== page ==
The scale of the land grab has been estimated by the World Bank (2011) at 56 million hectares a year.

The International Food Policy Research Institute estimates about $20 billion to $30 billion is now spent on foreign acquisitions of farmland globally each year. The US-based Oakland Institute says, ''Rapid acquisitions of crucial food-producing lands by foreign private entities pose a threat to rural economies and livelihoods, land reform agendas, and other efforts aimed at making access to food more equitable and ensuring the human right to food for all. There is a dangerous disconnect between increasing investment in agriculture through rich countries taking over land in poor countries and the goal of securing food supplies for poor and vulnerable populations.''

While most of the grabbing has taken place in Africa, where a lack of documented land titles make it as easy for foreign investors to sweep away local landholders as it was for landlords to dispossess Scottish crofters or Catholic Irish farmers two centuries ago, the phenomenon of foreign land acquisition is taking place worldwide - throughout Asia and in countries such as Australia and New Zealand as concern over food security and the prospect of high prices grows.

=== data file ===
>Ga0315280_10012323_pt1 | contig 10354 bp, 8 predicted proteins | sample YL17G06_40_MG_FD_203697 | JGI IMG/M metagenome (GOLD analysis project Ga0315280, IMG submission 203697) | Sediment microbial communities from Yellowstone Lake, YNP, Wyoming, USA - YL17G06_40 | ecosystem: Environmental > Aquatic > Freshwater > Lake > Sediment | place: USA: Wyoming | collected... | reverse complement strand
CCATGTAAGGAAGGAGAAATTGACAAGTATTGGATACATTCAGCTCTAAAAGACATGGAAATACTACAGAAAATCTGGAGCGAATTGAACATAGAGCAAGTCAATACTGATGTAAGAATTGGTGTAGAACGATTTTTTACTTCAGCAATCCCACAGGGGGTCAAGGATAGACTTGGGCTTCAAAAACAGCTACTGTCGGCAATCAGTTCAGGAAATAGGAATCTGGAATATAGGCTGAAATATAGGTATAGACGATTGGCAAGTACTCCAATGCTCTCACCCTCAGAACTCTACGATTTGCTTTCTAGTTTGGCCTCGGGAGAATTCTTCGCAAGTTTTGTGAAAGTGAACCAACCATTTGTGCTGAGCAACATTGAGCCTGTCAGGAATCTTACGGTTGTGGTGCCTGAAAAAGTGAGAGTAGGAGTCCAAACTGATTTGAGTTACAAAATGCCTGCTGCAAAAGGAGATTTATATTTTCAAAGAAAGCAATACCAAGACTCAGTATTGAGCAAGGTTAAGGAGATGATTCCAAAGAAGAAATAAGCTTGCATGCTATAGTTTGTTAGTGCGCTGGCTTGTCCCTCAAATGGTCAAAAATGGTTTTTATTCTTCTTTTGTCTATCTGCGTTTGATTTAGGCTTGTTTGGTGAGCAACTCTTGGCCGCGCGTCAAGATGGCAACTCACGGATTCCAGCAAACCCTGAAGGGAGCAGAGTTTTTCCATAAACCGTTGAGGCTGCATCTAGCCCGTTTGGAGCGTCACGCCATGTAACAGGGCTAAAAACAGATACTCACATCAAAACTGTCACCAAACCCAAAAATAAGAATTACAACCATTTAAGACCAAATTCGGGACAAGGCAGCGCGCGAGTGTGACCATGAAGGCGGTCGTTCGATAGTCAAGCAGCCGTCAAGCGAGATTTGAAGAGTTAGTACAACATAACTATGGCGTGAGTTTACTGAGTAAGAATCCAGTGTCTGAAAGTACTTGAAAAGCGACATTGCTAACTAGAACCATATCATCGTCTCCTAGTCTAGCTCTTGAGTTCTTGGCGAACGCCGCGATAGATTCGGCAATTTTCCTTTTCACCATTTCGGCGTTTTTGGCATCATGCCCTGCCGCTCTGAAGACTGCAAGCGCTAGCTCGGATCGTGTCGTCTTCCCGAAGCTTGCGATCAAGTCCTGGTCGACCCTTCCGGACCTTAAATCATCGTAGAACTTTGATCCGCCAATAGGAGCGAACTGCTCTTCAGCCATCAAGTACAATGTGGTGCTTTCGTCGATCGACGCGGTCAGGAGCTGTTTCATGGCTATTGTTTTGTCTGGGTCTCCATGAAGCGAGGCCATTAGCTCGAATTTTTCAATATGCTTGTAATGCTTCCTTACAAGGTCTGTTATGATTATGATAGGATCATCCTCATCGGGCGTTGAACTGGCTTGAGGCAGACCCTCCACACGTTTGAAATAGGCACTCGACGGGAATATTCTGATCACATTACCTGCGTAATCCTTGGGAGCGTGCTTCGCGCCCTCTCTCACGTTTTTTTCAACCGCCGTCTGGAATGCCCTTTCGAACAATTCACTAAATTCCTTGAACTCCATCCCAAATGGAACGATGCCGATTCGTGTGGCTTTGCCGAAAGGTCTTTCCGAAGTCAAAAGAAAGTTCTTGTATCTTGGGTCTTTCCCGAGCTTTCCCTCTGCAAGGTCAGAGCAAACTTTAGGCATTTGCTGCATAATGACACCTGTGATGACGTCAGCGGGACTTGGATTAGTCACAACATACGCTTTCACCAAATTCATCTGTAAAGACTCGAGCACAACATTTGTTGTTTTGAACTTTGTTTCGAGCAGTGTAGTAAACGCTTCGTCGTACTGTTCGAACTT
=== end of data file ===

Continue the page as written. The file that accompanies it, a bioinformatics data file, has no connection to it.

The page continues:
When land is acquired by corporate actors - legally or otherwise - a small percentage of original owners may be retained as employees at the beck of their new masters. The majority are simply displaced, without support or compensation in many cases.

The flipside to this is that even farmers with secure land title are being thrown out of agriculture by a remorseless cost-price squeeze caused by the globalisation of economic power in the food and farm supply industries. Last century farmers had many choices about where to sell their produce but with concentration and takeovers in the supermarket, grain and processed food sectors, vast integrated corporate empires, near monopolies in many cases, have arisen. By competing among themselves these giants force the price to the farmer inexorably downward, while farm input suppliers drive up the price of fertilisers, machinery, seed, fuel, chemicals and other inputs.

Millions of farmers worldwide, trapped between these corporate millstones now have no alternative than to sell up or walk off or, in the case of Indian farmers, to kill themselves. The same pressures threaten thousands of Australian farmers and their families, as the competition between agribusiness firms intensifies, and as they source their supplies from the cheapest place they can find worldwide, increasing our dependence on imported food.